Simona Halep and an allowance for the unexpected

It was supposed to be Victoria Azarenka’s time again.

At least, it felt as though the one nicknamed “Vika” was in great position to record a victory on Wednesday afternoon at Arthur Ashe Stadium.

Azarenka has stood up to Serena Williams better than anyone else on the WTA Tour over the past three years, certainly in the most important matches. A two-time major champion, Azarenka played like one against Serena at Wimbledon in one of the best matches of 2015. Keeping in mind that Azarenka pushed Williams in both the 2012 and 2013 U.S. Open finals, it seemed fitting that Azarenka would advance to the semifinals and move one step away from becoming Serena’s final hurdle on the road to the Grand Slam. No opponent in Saturday’s upcoming final would have been more appropriate.

Ah… would have been.

We can’t allow for the possibility anymore. Simona Halep got in the way. Yet, having acknowledged that Azarenka would have created the biggest splash, Halep has — over the past 72 hours in Flushing, New York — washed away the sour taste of this tennis season. More than that, she’s offered a picture-perfect example of the danger of leaping to conclusions.

Point-blank, I felt there was barely any chance that Halep — a limping, struggling, unhappy, physically and emotionally taxed player on Monday against Sabine Lisicki — could recover to the point of being able to best Azarenka, especially in a three-set match. Maybe, just maybe, Halep could have caught fire early and Azarenka could have gone away meekly, but that’s not how Azarenka rolls. The Belarusian always punches back, and with Halep looking as physically limited as she did against Lisicki, toughing out three sets appeared to be a request Halep could not grant.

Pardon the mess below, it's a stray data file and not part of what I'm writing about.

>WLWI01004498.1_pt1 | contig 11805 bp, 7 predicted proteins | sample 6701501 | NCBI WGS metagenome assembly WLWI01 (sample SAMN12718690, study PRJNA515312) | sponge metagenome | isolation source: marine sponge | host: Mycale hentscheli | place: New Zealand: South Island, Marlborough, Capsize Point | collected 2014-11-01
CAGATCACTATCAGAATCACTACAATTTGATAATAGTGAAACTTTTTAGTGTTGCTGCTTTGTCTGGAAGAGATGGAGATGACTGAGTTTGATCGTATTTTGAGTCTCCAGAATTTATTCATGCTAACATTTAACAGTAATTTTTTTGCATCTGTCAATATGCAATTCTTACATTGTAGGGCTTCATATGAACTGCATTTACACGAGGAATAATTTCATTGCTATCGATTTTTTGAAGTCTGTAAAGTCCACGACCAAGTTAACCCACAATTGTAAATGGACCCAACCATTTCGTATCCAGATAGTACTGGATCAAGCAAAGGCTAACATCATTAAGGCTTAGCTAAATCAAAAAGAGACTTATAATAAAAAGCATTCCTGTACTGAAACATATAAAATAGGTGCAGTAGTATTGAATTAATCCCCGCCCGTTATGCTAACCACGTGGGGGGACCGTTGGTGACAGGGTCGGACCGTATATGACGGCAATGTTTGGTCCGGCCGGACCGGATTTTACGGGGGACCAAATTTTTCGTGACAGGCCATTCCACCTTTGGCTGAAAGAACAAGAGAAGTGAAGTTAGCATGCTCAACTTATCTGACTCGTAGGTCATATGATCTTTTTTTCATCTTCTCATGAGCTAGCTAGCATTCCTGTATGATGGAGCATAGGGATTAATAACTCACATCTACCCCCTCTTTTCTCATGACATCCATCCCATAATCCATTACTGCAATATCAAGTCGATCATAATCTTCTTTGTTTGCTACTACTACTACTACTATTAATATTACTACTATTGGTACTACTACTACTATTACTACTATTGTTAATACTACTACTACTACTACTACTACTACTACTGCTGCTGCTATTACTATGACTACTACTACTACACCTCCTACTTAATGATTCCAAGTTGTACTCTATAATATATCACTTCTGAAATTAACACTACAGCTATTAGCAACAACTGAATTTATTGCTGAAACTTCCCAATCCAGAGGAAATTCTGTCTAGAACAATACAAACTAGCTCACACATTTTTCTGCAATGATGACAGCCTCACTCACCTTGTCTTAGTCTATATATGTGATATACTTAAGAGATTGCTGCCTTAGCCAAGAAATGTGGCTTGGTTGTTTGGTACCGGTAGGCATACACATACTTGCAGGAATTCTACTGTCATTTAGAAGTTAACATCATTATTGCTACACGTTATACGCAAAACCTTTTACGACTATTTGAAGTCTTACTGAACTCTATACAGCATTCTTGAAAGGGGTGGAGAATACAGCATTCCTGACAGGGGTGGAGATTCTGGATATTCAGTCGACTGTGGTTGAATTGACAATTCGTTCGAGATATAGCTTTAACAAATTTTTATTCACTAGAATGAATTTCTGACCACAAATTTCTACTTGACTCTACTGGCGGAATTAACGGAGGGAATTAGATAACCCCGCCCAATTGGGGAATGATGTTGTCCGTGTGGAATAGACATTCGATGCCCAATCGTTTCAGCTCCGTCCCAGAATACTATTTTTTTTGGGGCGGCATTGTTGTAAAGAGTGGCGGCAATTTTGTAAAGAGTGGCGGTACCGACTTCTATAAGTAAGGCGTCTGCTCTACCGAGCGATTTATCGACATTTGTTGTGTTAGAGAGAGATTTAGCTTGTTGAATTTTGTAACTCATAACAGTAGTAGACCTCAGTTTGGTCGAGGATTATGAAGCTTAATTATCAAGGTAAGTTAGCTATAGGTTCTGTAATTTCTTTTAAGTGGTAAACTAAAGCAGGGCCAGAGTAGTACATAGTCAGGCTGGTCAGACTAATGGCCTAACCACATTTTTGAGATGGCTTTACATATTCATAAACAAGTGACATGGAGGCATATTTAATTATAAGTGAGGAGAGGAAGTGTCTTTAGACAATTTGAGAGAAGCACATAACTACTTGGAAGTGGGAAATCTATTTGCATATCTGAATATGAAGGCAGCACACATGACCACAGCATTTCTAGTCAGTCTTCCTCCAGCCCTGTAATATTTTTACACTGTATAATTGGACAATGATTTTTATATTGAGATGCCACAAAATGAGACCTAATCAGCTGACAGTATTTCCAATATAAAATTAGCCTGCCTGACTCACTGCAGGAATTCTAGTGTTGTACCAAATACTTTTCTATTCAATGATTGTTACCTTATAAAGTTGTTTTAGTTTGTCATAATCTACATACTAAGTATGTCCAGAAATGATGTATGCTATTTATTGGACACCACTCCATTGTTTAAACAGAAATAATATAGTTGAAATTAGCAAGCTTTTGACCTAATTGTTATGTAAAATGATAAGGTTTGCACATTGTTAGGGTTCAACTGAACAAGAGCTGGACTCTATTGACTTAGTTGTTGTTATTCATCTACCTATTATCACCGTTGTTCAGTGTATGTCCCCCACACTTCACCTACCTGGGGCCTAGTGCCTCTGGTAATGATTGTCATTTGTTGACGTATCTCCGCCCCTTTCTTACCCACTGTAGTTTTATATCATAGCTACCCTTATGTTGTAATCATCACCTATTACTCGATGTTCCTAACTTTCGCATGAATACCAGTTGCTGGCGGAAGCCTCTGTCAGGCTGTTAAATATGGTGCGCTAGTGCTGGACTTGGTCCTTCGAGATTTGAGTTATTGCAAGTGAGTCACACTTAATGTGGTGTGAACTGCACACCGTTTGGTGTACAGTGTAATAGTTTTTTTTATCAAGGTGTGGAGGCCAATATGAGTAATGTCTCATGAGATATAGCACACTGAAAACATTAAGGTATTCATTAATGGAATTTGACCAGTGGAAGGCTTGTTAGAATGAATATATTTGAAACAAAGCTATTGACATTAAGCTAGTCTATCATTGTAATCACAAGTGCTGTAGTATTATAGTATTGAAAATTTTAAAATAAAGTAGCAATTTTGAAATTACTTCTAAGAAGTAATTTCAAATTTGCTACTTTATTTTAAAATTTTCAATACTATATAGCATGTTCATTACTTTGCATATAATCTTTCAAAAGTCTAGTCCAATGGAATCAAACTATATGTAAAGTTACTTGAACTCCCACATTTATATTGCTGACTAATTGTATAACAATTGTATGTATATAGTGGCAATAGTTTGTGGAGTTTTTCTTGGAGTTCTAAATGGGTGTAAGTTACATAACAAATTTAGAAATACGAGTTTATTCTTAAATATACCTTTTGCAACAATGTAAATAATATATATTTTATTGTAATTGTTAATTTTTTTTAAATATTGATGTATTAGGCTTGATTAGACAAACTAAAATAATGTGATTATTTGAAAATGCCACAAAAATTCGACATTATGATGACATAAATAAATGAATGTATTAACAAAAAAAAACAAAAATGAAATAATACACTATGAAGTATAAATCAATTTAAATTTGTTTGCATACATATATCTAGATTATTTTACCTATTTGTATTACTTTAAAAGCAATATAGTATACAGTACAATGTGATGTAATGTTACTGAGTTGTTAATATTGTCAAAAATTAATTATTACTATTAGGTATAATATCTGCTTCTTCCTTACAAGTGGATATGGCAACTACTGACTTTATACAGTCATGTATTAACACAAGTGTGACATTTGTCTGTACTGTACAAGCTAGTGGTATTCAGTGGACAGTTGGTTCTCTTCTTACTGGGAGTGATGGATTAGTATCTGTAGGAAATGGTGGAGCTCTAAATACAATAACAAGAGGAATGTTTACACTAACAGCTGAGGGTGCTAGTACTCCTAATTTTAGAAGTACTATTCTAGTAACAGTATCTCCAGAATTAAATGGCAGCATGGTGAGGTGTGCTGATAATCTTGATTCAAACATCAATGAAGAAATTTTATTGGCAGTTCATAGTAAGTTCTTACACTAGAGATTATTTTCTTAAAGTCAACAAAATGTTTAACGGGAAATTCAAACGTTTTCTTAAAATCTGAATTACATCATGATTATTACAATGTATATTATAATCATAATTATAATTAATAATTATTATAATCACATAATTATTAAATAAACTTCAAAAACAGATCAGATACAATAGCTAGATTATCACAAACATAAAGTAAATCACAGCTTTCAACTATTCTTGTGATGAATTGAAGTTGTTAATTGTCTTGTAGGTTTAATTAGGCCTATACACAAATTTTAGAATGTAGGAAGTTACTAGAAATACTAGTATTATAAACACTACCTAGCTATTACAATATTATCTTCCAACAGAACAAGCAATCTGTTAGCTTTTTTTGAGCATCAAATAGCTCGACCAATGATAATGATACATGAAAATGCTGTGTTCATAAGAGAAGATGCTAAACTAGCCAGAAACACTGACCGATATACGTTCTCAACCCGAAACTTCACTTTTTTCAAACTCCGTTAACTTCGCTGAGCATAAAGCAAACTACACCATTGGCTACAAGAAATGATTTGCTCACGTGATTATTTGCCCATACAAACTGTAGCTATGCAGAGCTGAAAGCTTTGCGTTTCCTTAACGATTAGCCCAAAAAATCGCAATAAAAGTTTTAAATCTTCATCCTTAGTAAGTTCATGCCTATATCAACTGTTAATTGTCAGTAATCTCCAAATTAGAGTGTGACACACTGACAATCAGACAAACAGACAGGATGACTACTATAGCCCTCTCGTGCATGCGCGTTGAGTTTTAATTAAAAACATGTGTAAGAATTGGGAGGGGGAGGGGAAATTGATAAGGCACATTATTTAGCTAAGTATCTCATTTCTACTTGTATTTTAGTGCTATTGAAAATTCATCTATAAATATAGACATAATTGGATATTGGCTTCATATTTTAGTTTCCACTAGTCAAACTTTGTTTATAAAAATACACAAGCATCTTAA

Even with days off at the majors, Halep emptied herself on Monday. Her quarterfinal against Azarenka figured to go the way of the men’s quarterfinal between Kevin Anderson and Stan Wawrinka. Anderson played a four-hour, 18-minute match on Monday, and had nothing left for a proven player, someone who — like Vika — is a two-time major champion. Wawrinka had been there, and he smelled blood. Azarenka, already the winner of an epic match this tournament against Angelique Kerber in the third round, figured to have more than enough staying power, more than enough resilience, more than enough patience to outlast Halep.

When Monday’s escape against Lisicki was sealed, Halep had certainly achieved something substantial in that moment alone. She had learned to deal with a torrent of unsatisfying feelings and painful sensations. She could not hit through the court or run the way she wanted to. She had to survive on guile and willpower, much more than athletes normally have to. Halep gained a ton of added respect throughout the tennis community… but with that newfound supply of respect in tow, her fuel tank was supposed to run low against a player who had also gone through a lot of tough times earlier this year. Azarenka was Halep… only with more years of experience on tour and a steadier upward progression through the course of this tennis season.